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Feathers recently taken from seabirds stuffed and

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Feathers recently taken from seabirds stuffed and [#permalink]

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New post 19 Nov 2013, 03:11
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  15% (low)

Question Stats:

78% (01:28) correct 22% (01:32) wrong based on 207 sessions

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Feathers recently taken from seabirds stuffed and preserved in the 1880s have been found to contain only half as much mercury as feathers recently taken from living birds of the same species. Since mercury that accumulates in a seabird’s feathers as the feathers grow is derived from fish eaten by the bird, these results indicate that mercury levels in saltwater fish are higher now than they were 100 years ago.

The argument depends on assuming that

(A) the proportion of a seabird’s diet consisting of fish was not as high, on average, in the 1880s as it is today

(B) the amount of mercury in a saltwater fish depends on the amount of pollution in the ocean habitat of the fish

(C) mercury derived from fish is essential for the normal growth of a seabird’s feathers

(D) the stuffed seabirds whose feathers were tested for mercury were not fully grown

(E) the process used to preserve birds in the 1880s did not substantially decrease the amount of mercury in the birds’ feathers

Source: LSAT
[Reveal] Spoiler: OA

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Last edited by broall on 18 Sep 2017, 20:18, edited 1 time in total.
Reformatted question

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Re: Feathers recently taken from seabirds stuffed and [#permalink]

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New post 19 Nov 2013, 20:18
Veritas teaches a technique called the "assumption negation technique" that is very effective for solving critical reasoning assumption questions. In order to utilize the assumption negation technique, narrow down your list of potential answers to a couple you feel may be correct. Then, for each answer choice, negate the choice, insert the negated statement back into the argument, and gauge whether or not the argument falls apart. A correct assumption, when negated, will destroy the argument.

This argument is stating that mercury levels are higher in saltwater fish now than in the 1880s, and it uses the comparison of the mercury in feathers of currently living birds vs. those of birds stuffed in the 1880s.

Negating answer choice E, we have: "the process used to preserve birds in the 1880s DID substantially decrease the amount of mercury in the birds’ feathers." If that is the case, then the comparison between living birds and those stuffed in the 1880s is no longer relevant, as the mercury in those birds' feathers was significantly altered. This destroys the link between premises and conclusion, and thus answer choice E is a required assumption.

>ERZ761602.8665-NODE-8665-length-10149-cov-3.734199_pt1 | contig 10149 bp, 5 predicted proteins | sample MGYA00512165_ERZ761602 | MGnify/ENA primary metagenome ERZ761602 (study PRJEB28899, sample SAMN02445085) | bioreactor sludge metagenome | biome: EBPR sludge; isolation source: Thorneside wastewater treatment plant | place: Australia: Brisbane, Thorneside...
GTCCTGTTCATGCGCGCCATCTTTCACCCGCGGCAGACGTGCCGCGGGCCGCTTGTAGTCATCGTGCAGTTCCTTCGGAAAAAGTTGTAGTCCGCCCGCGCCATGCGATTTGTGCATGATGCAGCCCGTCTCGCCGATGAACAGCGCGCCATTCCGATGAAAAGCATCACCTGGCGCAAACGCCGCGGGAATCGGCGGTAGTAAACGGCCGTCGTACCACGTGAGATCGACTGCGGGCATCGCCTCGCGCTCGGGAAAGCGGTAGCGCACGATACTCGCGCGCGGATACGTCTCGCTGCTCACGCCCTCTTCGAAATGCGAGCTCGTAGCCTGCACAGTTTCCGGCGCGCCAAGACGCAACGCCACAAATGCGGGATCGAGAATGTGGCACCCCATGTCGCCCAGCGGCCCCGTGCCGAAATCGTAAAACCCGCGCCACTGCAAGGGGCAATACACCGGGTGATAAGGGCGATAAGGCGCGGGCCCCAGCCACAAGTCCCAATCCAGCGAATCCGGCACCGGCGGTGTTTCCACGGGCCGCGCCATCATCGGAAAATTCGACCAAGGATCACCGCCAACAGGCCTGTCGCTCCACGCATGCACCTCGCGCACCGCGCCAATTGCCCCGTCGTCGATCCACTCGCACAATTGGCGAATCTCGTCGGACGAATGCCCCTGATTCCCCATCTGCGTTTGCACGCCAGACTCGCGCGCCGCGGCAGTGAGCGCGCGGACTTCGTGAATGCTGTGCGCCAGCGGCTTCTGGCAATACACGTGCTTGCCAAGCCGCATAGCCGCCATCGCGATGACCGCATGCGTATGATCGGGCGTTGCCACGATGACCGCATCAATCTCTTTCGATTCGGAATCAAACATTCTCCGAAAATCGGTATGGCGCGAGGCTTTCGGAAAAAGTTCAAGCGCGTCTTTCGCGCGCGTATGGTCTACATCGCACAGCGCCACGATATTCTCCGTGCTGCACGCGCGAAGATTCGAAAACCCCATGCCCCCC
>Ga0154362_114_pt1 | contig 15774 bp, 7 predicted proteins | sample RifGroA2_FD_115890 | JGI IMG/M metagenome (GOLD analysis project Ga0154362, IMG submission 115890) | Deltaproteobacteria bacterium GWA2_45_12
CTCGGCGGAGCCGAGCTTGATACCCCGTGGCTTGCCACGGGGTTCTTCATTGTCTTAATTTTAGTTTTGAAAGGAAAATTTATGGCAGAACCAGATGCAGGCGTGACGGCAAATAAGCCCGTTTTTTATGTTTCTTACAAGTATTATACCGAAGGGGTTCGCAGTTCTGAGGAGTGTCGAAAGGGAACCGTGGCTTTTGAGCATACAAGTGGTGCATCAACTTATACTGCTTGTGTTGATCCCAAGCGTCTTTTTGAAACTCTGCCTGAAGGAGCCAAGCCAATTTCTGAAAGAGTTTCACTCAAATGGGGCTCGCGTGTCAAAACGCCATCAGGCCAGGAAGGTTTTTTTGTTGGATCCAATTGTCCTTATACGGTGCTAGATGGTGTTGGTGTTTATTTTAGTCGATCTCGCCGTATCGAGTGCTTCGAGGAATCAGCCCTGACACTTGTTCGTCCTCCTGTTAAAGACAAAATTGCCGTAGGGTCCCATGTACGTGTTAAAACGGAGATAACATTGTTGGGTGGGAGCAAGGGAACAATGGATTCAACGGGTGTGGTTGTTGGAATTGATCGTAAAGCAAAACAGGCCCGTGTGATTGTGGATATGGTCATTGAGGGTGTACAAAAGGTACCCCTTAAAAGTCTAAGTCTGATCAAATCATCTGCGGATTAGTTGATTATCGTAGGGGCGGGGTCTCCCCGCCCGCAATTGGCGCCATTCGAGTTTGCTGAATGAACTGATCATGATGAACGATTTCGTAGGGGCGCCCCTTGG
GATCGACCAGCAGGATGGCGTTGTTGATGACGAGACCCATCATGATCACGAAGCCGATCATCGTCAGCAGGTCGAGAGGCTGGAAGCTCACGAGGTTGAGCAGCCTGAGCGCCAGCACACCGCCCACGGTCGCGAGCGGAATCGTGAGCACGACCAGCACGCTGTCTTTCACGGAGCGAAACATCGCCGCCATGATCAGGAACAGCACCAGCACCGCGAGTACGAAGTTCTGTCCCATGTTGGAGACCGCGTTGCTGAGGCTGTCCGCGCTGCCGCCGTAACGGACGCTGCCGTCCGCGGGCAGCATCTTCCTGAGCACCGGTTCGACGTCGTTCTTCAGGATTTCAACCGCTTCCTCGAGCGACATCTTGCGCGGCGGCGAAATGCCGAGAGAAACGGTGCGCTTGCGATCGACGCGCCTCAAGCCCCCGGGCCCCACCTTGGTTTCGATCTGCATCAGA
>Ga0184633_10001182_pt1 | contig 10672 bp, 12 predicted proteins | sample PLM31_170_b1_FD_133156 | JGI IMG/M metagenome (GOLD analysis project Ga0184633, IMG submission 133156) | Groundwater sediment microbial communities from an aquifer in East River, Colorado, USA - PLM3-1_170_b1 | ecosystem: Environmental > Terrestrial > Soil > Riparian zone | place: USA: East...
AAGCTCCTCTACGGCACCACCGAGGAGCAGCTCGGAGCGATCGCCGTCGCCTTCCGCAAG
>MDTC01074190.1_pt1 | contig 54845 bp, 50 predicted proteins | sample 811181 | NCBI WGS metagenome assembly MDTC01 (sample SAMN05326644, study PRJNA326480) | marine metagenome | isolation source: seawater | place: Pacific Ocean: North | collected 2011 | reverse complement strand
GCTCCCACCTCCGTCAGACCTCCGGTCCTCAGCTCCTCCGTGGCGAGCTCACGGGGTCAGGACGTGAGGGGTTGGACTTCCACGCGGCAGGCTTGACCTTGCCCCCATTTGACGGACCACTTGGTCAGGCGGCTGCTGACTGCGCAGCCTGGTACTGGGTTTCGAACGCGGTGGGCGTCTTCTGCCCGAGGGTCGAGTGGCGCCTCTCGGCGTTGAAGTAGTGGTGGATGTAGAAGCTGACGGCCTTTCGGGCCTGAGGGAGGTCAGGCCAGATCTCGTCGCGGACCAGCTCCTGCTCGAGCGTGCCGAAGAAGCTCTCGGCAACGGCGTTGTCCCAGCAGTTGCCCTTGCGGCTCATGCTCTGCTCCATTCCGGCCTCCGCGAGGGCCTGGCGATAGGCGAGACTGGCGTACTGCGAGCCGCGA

I hope this helps!!!
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Re: Feathers recently taken from seabirds stuffed and [#permalink]

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New post 05 Oct 2017, 03:38
VeritasPrepBrandon wrote:
Veritas teaches a technique called the "assumption negation technique" that is very effective for solving critical reasoning assumption questions. In order to utilize the assumption negation technique, narrow down your list of potential answers to a couple you feel may be correct. Then, for each answer choice, negate the choice, insert the negated statement back into the argument, and gauge whether or not the argument falls apart. A correct assumption, when negated, will destroy the argument.

This argument is stating that mercury levels are higher in saltwater fish now than in the 1880s, and it uses the comparison of the mercury in feathers of currently living birds vs. those of birds stuffed in the 1880s.

Negating answer choice E, we have: "the process used to preserve birds in the 1880s DID substantially decrease the amount of mercury in the birds’ feathers." If that is the case, then the comparison between living birds and those stuffed in the 1880s is no longer relevant, as the mercury in those birds' feathers was significantly altered. This destroys the link between premises and conclusion, and thus answer choice E is a required assumption.

I hope this helps!!!


hi

its fairly easy problem, and like everyone, I also got it right, but...
I was wondering if you could tell me whether the way I have eliminated "C" is okay

Assumption is an unstated premise, but the premise that "C" states is clearly stated in the argument, so it cannot be an unstated premise, so I have ruled it out. Is that okay ..?

thanks in advance, man

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Re: Feathers recently taken from seabirds stuffed and   [#permalink] 05 Oct 2017, 03:38
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